Review: The Last Thing He Wanted

The Last Thing He Wanted (2020)

Director: Dee Rees

Writers: Marco Villalboos and Dee Rees

Starring: Anne Hathaway, Ben Affleck, Rosie Perez, Edi Gathegi, Mel Rodriguez, Toby Jones, and Willem Dafoe

Plot: After her father falls ill, a reporter finds herself tangled up in his shady business practices.

Review: The Last Thing He Wanted made me feel dumb. I really tried my best to follow along. I had the volume cranked all the way up on my tv, I tossed my phone to the side, and I even turned on subtitles for some parts. No dice though. This movie was just too much for me. I was still ready to give it a positive review though because the things it does right it does really right. And, let’s face it. I can be a bit dumb sometimes. So, I thought I’d just go along for the ride (which was confusing but kind of fun) and then do some research afterwards to make sure I understood the gist of the plot. As it turns out, I wasn’t alone. This movie has a whopping 6% on Rotten Tomatoes. Every review basically said the same thing too. This movie is waaaaaay too complex. It doesn’t explain things and makes no sense. I felt vindicated. I’m not dumb. It’s the movie that is dumb. Take that, movie!

Like I said though, there are a lot of things to enjoy about The Last Thing He Wanted. Anne Hathaway turns in an excellent performance. She plays a really complex character with a complicated past and does it really well. This especially comes out in her interactions with her family. There are a couple scenes where her daughter basically explains how disappointed she is with her mother and the way her life has unfolded recently. It’s heartbreaking stuff. Likewise, the relationship between Hathaway and her characters father, played by Willem Dafoe, felt really authentic. Even without them going into details, you could feel the chemistry and rough past between the two of them. Actually, that’s probably why I was almost tricked into thinking the movie was good. The main character, her past, and the bond between her family were all just so compelling.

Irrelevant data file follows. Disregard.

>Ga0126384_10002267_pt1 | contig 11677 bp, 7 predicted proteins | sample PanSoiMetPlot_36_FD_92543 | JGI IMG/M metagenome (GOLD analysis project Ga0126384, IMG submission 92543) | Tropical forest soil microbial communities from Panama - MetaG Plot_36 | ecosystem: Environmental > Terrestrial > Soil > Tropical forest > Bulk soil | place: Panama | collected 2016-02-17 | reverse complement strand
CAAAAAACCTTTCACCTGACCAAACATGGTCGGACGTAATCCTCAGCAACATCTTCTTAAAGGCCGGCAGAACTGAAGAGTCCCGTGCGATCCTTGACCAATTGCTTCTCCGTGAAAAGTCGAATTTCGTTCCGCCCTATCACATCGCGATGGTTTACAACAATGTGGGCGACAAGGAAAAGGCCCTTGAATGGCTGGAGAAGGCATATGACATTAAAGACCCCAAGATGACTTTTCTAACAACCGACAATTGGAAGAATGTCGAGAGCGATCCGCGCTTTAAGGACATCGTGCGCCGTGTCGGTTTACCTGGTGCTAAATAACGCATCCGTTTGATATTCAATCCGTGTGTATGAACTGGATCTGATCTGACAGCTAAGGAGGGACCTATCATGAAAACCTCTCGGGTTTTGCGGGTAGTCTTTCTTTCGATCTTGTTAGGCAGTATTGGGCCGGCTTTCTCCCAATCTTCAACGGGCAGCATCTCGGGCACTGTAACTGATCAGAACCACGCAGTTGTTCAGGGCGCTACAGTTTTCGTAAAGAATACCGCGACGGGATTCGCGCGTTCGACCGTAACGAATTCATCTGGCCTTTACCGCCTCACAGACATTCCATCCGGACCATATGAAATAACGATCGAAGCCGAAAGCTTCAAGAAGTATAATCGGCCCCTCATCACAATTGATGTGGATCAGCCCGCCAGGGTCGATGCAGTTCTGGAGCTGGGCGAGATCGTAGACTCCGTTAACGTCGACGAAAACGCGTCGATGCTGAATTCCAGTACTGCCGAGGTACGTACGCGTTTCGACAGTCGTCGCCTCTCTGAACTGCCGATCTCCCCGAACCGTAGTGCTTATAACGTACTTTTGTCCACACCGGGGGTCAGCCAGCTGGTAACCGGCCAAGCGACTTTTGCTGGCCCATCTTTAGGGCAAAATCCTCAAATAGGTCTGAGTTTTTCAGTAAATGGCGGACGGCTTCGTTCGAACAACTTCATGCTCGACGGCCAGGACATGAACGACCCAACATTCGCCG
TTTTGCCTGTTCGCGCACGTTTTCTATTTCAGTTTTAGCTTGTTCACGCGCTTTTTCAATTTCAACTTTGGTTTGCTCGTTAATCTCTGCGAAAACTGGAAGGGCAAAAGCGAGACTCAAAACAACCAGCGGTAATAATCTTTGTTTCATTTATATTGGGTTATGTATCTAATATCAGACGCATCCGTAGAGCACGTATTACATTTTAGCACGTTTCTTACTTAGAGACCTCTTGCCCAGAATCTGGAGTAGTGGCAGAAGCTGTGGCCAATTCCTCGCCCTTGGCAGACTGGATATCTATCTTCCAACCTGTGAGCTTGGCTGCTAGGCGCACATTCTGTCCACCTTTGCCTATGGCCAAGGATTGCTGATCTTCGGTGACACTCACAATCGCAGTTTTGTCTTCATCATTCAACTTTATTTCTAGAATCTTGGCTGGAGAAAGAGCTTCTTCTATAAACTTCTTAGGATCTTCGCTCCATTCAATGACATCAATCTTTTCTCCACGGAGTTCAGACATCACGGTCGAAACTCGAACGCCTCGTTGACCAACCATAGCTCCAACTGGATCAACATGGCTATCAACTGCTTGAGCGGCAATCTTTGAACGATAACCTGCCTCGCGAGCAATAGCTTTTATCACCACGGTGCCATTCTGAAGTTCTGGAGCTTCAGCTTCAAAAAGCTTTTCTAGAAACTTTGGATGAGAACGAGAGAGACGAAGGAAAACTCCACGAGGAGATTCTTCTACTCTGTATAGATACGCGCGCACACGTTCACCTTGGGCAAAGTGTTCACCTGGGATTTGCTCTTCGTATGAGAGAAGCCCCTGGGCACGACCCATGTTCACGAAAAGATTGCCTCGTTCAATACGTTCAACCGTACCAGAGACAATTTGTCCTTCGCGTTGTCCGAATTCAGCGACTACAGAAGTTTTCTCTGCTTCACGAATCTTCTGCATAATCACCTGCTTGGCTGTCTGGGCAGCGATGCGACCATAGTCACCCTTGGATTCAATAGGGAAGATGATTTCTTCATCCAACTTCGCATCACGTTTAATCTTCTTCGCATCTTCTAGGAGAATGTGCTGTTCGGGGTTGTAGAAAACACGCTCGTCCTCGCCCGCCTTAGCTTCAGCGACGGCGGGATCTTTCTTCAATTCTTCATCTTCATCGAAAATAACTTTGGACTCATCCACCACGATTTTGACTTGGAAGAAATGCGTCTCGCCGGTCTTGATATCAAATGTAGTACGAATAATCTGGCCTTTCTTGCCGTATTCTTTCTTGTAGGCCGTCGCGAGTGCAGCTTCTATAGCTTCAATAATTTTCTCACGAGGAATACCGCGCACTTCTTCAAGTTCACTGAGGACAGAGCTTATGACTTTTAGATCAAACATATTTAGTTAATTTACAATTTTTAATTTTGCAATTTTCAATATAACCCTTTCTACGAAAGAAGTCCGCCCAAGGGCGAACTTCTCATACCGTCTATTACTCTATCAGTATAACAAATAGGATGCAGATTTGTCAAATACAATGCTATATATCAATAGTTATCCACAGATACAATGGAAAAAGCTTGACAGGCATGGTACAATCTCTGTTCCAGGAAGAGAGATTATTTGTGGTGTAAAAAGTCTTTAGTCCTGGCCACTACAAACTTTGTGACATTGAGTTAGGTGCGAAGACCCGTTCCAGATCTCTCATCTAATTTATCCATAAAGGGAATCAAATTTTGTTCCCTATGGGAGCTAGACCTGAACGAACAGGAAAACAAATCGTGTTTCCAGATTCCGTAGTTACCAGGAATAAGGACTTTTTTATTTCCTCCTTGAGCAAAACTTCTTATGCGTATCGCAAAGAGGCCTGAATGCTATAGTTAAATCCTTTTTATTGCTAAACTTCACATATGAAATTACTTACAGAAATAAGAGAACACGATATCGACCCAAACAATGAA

The action too was impressive. Everything felt like there was actual tension. You never knew if our main character was going to make it out of these situations unharmed. That’s rare for a movie this big. Most of the time it feels like they’re wearing plot armor. I didn’t get that sense here. There were a couple of scenes where I legitimately was worried for her safety. I attribute that to the director, Dee Rees. I’d be totally cool with her doing some kind of big budget action flick next.

Once the movie was finished, I legitimately didn’t know how I felt about it though. Everything was so good. But, I had no idea what was going on. Like I said before, I thought I was the dumb one. So, I Googled “The Last Thing He Wanted” plot synopsis. The first thing that came up was a link to Digital Spy’s article which started with “To fully explain just what happened in The Last Thing He Wanted, you have to read the book.” Ah, hell nah! Listen, I’m not against the idea of reading. It’s cool. I enjoy it. However, I should not have to read the book beforehand for the film to make sense. It should be its own thing. That just means you failed at translating something that worked on its own. That means you’re bad at your job. Or at least you were here. The article then went into a really long, detailed synopsis but I’d stopped caring at that point. I had made up my mind. While this movie may have had redeeming moments, it ultimately failed at telling the story it had set out to tell. In my opinion, that absolutely makes it not good.

TL;DR: The Last Thing He Wanted features some good acting and tense scenes, but failed at translating it’s overly complicated story to the big screen.

Score: 4/10 (Bad)

Leave a comment

Fill in your details below or click an icon to log in:

WordPress.com Logo

You are commenting using your WordPress.com account. Log Out /  Change )

Google photo

You are commenting using your Google account. Log Out /  Change )

Twitter picture

You are commenting using your Twitter account. Log Out /  Change )

Facebook photo

You are commenting using your Facebook account. Log Out /  Change )

Connecting to %s

%d bloggers like this: